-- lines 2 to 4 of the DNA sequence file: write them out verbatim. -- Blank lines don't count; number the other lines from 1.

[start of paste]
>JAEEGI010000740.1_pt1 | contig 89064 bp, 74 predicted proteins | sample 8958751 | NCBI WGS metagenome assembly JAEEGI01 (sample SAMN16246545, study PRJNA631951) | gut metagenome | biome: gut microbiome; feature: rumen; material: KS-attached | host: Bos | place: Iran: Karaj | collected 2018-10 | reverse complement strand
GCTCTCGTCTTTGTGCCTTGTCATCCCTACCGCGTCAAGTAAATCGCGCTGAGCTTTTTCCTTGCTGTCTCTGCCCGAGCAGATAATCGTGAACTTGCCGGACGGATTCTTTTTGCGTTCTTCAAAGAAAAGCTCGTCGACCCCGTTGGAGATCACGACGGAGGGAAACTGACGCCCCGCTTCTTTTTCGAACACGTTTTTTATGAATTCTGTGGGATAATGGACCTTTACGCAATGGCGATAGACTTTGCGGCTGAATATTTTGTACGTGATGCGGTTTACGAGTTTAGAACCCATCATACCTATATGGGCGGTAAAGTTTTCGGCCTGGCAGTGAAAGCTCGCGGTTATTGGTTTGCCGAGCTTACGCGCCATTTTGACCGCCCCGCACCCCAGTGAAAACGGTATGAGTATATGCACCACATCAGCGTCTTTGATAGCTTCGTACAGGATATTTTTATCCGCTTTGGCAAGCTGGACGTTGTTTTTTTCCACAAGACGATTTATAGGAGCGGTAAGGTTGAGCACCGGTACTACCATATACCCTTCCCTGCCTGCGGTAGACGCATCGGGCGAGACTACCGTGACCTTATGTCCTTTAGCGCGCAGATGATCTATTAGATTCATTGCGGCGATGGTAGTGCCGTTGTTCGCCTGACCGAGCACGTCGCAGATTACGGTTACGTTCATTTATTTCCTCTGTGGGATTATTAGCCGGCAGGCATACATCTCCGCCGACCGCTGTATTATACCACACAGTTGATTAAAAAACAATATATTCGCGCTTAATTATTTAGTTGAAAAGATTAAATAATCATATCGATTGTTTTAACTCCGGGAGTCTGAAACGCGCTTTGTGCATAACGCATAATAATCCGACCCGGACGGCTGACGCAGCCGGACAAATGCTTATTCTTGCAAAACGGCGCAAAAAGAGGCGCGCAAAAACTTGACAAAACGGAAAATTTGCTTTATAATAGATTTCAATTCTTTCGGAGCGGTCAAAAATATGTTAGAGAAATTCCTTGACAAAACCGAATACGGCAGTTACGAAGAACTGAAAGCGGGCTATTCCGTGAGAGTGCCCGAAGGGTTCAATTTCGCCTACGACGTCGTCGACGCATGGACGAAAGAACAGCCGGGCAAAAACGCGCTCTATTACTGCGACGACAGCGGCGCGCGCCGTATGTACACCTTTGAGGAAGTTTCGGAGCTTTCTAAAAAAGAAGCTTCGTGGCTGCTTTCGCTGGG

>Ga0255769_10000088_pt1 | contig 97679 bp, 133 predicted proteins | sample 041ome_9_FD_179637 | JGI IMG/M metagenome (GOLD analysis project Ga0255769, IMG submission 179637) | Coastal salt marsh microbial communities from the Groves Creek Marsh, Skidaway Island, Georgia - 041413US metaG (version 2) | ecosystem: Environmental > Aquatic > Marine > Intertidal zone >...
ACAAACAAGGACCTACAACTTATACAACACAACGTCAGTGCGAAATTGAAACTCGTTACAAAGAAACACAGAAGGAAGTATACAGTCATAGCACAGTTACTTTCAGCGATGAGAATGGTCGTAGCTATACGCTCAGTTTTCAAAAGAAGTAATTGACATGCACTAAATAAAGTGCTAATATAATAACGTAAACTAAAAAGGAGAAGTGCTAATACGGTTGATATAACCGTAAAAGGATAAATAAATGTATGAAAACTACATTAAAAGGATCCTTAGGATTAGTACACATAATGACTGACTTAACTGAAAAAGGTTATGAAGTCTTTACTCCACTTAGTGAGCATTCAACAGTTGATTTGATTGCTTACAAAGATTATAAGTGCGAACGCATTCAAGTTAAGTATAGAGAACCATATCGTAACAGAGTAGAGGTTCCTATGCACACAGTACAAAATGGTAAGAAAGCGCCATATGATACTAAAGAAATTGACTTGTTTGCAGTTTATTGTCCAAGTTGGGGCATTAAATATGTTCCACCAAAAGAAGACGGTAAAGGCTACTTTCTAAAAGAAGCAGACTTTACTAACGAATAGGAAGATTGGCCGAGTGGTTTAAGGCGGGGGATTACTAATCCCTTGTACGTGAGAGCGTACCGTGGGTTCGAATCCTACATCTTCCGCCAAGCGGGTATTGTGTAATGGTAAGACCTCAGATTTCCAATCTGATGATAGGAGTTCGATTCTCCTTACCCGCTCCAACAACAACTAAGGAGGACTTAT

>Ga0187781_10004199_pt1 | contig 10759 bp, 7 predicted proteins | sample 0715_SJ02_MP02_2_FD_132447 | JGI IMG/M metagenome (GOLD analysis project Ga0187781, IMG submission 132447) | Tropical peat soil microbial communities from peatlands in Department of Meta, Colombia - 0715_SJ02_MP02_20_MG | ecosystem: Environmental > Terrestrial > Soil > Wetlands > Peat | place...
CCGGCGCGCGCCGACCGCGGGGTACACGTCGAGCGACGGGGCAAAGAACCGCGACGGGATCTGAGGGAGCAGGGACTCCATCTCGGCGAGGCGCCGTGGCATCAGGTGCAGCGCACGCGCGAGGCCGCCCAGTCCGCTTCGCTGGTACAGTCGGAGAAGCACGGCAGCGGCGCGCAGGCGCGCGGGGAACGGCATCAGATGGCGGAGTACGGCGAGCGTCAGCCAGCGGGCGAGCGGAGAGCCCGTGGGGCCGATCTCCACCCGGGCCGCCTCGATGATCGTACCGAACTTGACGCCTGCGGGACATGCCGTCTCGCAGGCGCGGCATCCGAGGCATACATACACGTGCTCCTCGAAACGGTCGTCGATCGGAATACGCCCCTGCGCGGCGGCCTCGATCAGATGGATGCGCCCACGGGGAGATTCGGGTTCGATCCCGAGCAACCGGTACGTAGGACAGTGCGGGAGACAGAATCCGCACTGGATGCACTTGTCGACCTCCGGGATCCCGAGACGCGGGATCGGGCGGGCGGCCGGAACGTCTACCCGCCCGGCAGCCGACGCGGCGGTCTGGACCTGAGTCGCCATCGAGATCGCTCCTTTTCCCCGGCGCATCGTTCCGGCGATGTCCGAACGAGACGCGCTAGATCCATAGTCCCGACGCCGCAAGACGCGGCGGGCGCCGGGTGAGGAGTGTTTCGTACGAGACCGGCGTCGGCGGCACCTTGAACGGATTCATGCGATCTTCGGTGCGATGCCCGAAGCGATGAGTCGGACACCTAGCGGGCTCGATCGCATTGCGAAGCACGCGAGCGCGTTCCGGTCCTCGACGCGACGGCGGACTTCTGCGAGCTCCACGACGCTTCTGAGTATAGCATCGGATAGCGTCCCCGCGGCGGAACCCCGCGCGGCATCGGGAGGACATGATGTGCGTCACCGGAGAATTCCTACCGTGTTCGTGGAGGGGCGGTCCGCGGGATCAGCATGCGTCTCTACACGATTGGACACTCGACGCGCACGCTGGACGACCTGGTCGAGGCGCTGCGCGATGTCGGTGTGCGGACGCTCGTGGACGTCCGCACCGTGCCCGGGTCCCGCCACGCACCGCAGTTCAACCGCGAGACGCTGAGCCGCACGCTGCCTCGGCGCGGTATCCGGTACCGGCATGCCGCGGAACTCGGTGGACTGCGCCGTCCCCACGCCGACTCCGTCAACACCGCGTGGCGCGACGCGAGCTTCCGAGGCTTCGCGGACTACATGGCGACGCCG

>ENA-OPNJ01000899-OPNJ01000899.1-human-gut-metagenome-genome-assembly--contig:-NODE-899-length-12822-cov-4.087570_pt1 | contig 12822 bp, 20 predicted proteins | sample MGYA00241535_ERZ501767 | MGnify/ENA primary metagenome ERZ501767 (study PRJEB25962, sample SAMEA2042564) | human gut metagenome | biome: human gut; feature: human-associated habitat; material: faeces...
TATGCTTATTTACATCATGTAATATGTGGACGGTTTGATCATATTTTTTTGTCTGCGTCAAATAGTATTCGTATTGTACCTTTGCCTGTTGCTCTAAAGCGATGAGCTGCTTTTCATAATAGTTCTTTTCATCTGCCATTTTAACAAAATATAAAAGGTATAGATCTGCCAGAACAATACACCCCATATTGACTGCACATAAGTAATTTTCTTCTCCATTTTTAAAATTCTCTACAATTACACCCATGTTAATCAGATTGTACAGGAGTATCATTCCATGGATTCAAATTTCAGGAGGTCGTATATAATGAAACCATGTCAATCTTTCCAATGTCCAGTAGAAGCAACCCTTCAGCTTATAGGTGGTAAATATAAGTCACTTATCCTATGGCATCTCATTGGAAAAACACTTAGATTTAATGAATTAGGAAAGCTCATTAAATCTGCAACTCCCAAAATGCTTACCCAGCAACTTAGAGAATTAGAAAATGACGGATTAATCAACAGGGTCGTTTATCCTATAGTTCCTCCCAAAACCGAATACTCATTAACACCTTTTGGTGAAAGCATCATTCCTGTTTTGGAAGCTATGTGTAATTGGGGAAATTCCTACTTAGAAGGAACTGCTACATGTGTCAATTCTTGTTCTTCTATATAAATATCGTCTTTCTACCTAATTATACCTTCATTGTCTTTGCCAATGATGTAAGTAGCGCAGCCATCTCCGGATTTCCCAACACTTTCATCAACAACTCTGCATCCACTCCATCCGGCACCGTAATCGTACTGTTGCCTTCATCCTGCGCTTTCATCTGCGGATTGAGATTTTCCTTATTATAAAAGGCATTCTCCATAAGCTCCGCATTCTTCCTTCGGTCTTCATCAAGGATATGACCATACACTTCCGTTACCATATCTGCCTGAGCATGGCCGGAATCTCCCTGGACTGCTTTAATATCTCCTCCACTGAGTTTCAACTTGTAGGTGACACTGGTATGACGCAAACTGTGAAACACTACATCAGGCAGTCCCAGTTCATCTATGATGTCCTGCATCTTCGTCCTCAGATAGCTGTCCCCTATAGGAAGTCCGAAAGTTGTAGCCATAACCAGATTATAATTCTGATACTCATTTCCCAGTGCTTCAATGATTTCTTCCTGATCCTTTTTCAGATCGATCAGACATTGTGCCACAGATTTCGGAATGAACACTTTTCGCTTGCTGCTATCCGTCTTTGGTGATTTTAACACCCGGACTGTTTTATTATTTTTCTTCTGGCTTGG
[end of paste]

GCTCTCGTCTTTGTGCCTTGTCATCCCTACCGCGTCAAGTAAATCGCGCTGAGCTTTTTCCTTGCTGTCTCTGCCCGAGCAGATAATCGTGAACTTGCCGGACGGATTCTTTTTGCGTTCTTCAAAGAAAAGCTCGTCGACCCCGTTGGAGATCACGACGGAGGGAAACTGACGCCCCGCTTCTTTTTCGAACACGTTTTTTATGAATTCTGTGGGATAATGGACCTTTACGCAATGGCGATAGACTTTGCGGCTGAATATTTTGTACGTGATGCGGTTTACGAGTTTAGAACCCATCATACCTATATGGGCGGTAAAGTTTTCGGCCTGGCAGTGAAAGCTCGCGGTTATTGGTTTGCCGAGCTTACGCGCCATTTTGACCGCCCCGCACCCCAGTGAAAACGGTATGAGTATATGCACCACATCAGCGTCTTTGATAGCTTCGTACAGGATATTTTTATCCGCTTTGGCAAGCTGGACGTTGTTTTTTTCCACAAGACGATTTATAGGAGCGGTAAGGTTGAGCACCGGTACTACCATATACCCTTCCCTGCCTGCGGTAGACGCATCGGGCGAGACTACCGTGACCTTATGTCCTTTAGCGCGCAGATGATCTATTAGATTCATTGCGGCGATGGTAGTGCCGTTGTTCGCCTGACCGAGCACGTCGCAGATTACGGTTACGTTCATTTATTTCCTCTGTGGGATTATTAGCCGGCAGGCATACATCTCCGCCGACCGCTGTATTATACCACACAGTTGATTAAAAAACAATATATTCGCGCTTAATTATTTAGTTGAAAAGATTAAATAATCATATCGATTGTTTTAACTCCGGGAGTCTGAAACGCGCTTTGTGCATAACGCATAATAATCCGACCCGGACGGCTGACGCAGCCGGACAAATGCTTATTCTTGCAAAACGGCGCAAAAAGAGGCGCGCAAAAACTTGACAAAACGGAAAATTTGCTTTATAATAGATTTCAATTCTTTCGGAGCGGTCAAAAATATGTTAGAGAAATTCCTTGACAAAACCGAATACGGCAGTTACGAAGAACTGAAAGCGGGCTATTCCGTGAGAGTGCCCGAAGGGTTCAATTTCGCCTACGACGTCGTCGACGCATGGACGAAAGAACAGCCGGGCAAAAACGCGCTCTATTACTGCGACGACAGCGGCGCGCGCCGTATGTACACCTTTGAGGAAGTTTCGGAGCTTTCTAAAAAAGAAGCTTCGTGGCTGCTTTCGCTGGG

>Ga0255769_10000088_pt1 | contig 97679 bp, 133 predicted proteins | sample 041ome_9_FD_179637 | JGI IMG/M metagenome (GOLD analysis project Ga0255769, IMG submission 179637) | Coastal salt marsh microbial communities from the Groves Creek Marsh, Skidaway Island, Georgia - 041413US metaG (version 2) | ecosystem: Environmental > Aquatic > Marine > Intertidal zone >...
ACAAACAAGGACCTACAACTTATACAACACAACGTCAGTGCGAAATTGAAACTCGTTACAAAGAAACACAGAAGGAAGTATACAGTCATAGCACAGTTACTTTCAGCGATGAGAATGGTCGTAGCTATACGCTCAGTTTTCAAAAGAAGTAATTGACATGCACTAAATAAAGTGCTAATATAATAACGTAAACTAAAAAGGAGAAGTGCTAATACGGTTGATATAACCGTAAAAGGATAAATAAATGTATGAAAACTACATTAAAAGGATCCTTAGGATTAGTACACATAATGACTGACTTAACTGAAAAAGGTTATGAAGTCTTTACTCCACTTAGTGAGCATTCAACAGTTGATTTGATTGCTTACAAAGATTATAAGTGCGAACGCATTCAAGTTAAGTATAGAGAACCATATCGTAACAGAGTAGAGGTTCCTATGCACACAGTACAAAATGGTAAGAAAGCGCCATATGATACTAAAGAAATTGACTTGTTTGCAGTTTATTGTCCAAGTTGGGGCATTAAATATGTTCCACCAAAAGAAGACGGTAAAGGCTACTTTCTAAAAGAAGCAGACTTTACTAACGAATAGGAAGATTGGCCGAGTGGTTTAAGGCGGGGGATTACTAATCCCTTGTACGTGAGAGCGTACCGTGGGTTCGAATCCTACATCTTCCGCCAAGCGGGTATTGTGTAATGGTAAGACCTCAGATTTCCAATCTGATGATAGGAGTTCGATTCTCCTTACCCGCTCCAACAACAACTAAGGAGGACTTAT